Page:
March 1 is celebrated as “National Unplugging Day,” a call for a 24-hour digital detox to encourage uninterrupted connection between family, friends and neighbors. The initiative comes in response to increased time spent attached to phones and tablets, which studies have reported as being more than five hours a day.
For Erin Gilchrist, Samford assistant professor and director of secondary education, it was important to find a way to start the conversation early. Gilchrist and her husband Blake worked together to write and illustrate a children’s book, TJ Put Your Phone Away. The book tells the story of TJ, a young man who misses the real world due to the attention paid to his hand-held technology.
“Many researchers now agree that as the amount of screen time goes up, the academic achievement, attention span, and language skills go down. Screen time at a young age can lead to habits for life that decrease social skills and unfortunately increase depression,” said Gilchrist. “Screens are the new addiction, and it’s not only affecting young people, but it’s affecting us all. As a parent, I’ll be the first to say it’s easier said than done, but there are several measures that families can take to reduce screen addiction.”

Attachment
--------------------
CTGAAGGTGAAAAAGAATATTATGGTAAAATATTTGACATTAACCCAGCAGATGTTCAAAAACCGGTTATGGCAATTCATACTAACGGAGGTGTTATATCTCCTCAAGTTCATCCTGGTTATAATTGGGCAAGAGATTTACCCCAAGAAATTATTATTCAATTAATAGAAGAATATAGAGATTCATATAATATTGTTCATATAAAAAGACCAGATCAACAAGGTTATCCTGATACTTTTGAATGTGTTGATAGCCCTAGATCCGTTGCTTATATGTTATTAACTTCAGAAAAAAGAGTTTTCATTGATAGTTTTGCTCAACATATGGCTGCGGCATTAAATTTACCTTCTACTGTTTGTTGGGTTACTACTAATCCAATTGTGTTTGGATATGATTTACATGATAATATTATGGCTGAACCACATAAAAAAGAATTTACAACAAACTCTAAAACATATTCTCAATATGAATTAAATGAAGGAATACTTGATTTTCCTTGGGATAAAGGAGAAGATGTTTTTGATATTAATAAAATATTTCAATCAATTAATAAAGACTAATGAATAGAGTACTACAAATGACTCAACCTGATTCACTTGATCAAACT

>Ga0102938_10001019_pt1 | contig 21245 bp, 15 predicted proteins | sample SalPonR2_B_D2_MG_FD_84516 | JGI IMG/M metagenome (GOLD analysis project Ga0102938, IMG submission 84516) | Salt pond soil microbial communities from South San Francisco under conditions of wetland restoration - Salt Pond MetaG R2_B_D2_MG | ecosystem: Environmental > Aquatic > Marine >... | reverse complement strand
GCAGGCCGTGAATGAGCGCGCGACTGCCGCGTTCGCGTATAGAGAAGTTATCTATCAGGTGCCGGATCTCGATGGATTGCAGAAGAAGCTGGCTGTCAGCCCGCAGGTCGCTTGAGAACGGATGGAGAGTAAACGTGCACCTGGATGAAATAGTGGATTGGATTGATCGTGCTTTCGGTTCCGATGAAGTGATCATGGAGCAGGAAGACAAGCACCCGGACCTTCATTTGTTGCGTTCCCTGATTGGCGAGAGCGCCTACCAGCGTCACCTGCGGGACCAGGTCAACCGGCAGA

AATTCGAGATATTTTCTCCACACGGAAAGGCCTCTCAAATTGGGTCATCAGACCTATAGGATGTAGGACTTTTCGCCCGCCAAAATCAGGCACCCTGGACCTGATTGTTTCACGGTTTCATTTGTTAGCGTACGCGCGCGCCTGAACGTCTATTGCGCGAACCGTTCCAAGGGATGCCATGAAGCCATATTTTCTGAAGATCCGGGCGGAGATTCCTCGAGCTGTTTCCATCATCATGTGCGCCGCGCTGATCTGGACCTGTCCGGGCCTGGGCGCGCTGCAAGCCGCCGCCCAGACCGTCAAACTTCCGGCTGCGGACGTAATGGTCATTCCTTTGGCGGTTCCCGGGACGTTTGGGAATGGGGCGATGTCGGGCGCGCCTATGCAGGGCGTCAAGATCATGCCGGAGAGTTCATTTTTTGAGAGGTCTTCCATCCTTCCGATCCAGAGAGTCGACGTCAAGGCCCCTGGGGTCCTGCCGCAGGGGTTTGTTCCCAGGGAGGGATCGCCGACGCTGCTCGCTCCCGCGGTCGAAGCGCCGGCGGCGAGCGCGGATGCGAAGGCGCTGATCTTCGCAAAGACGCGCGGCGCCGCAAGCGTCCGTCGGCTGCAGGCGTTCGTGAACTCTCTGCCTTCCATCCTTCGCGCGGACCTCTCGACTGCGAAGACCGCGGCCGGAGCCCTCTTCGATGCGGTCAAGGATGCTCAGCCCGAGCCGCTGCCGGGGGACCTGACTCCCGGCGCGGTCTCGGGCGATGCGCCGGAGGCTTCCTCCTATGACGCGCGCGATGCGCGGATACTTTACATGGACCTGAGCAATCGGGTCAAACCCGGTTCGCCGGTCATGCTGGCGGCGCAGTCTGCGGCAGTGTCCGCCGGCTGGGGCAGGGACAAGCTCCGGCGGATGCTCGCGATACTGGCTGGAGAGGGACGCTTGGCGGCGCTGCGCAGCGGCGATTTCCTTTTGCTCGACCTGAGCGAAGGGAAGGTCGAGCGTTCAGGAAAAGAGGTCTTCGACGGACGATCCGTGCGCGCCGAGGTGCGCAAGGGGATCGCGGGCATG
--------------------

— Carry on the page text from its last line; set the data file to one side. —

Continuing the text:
Tips on how you and your family can reduce screen time:
- Designate Technology-Free Areas: Designating spaces in your home where screens not allowed and invite peace or conversation. For example, the kitchen table and bedroom offer easy opportunities for reduced screen time.
- Set a Schedule: Set a schedule for when screens are put away or breaks are taken. Having a set time daily for this as a family or as individuals can help establish technology-free routines.
- Be Aware of Habits and Motives: Take time to reflect on habits around technology use. Are screens used in times of boredom? Are other tasks being avoided? Being mindful about when and why technology is being used can help reduce screen time and increase productivity.